Richard Wright, winner of the Turner Prize. The highly intricate gold-leaf painting across one wall of the gallery is the artist’s most complex work to date. (Photo: Adrian Dennis/AFP/Getty Images)

A graffiti artist has taken this year’s Turner Prize. It’s the sort of announcement that would normally be expected to unleash a torrent of “call that art!” rants. But surely not this time?

Richard Wright’s shimmering wall painting, a luminous expanse of intricately patterned gold-leaf that seems, as you enter the exhibition’s second gallery, almost to float upon its far wall, is the type of artwork that even a traditionalist can admire.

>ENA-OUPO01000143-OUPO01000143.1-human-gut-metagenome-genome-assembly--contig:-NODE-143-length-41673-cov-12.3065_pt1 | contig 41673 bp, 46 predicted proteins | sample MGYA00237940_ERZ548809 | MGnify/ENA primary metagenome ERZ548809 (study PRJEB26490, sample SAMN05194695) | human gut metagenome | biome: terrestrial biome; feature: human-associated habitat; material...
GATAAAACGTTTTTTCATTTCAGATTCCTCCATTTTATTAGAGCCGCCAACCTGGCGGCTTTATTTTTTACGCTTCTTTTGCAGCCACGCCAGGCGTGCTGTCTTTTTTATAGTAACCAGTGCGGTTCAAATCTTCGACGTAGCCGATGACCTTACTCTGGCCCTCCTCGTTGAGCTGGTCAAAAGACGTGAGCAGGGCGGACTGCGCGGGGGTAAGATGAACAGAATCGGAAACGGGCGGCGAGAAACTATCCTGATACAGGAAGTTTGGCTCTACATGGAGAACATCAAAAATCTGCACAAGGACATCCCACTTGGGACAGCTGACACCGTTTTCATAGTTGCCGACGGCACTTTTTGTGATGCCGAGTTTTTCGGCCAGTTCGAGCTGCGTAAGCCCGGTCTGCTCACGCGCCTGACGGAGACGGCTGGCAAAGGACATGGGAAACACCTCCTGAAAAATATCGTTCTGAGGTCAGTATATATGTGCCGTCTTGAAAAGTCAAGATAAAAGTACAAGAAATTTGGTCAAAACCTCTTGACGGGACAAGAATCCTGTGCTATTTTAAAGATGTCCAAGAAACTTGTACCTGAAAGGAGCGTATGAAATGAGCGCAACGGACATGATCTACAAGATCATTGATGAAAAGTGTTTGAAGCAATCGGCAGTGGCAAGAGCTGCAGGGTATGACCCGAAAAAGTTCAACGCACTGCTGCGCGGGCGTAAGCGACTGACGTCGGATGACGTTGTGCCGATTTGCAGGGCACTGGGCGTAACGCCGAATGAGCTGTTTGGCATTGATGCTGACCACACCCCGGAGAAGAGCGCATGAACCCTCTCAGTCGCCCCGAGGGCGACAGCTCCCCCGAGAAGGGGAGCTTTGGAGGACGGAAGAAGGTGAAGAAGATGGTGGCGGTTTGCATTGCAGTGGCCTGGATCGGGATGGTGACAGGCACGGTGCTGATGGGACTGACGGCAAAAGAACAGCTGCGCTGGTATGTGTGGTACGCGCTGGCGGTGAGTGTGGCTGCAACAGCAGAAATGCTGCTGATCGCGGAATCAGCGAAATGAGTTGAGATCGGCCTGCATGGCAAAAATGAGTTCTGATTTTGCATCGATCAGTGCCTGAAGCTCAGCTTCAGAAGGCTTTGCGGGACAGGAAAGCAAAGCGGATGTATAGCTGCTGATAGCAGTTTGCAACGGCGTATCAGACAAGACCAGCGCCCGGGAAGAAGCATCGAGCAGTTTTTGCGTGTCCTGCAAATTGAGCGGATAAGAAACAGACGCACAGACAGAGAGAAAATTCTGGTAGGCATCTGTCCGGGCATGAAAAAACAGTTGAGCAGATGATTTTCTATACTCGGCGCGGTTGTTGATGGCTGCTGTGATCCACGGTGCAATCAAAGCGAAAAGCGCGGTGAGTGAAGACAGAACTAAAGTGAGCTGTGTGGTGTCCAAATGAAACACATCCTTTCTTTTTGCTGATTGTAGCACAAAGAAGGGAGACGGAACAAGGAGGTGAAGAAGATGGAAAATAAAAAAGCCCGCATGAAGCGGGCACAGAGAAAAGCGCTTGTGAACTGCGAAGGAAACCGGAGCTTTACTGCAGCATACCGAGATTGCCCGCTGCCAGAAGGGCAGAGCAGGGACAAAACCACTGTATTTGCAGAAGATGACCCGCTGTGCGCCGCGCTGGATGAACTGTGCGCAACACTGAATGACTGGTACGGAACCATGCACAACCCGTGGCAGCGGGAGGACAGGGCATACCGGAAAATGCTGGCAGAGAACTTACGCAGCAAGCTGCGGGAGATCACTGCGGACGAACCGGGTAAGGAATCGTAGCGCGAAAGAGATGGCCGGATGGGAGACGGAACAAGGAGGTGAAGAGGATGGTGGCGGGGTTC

Wright, who at 49 is nudging the upper age limit for entrants, pays homage to the cartooning techniques of the great Renaissance artists who, tracing their pictures on to paper, then pricked holes in the surface and puffed chalk dust through them, thereby transferring their images on to the wall.

His delicately applied patterns are fundamentally abstract, but they play with figurative possibilities. You might see leaping figures, discover mathematical geometries, find peering faces or apocalyptic landscapes. But even as the mind seeks out and fixes upon a single image, it evaporates away into the background turbulence. And perhaps, more than anyone, one is reminded of the work of Turner himself — of his huge atmospheric late canvases and the depthless maelstroms of his diaphanous fogs.


Rachel Campbell-Johnston
Times Online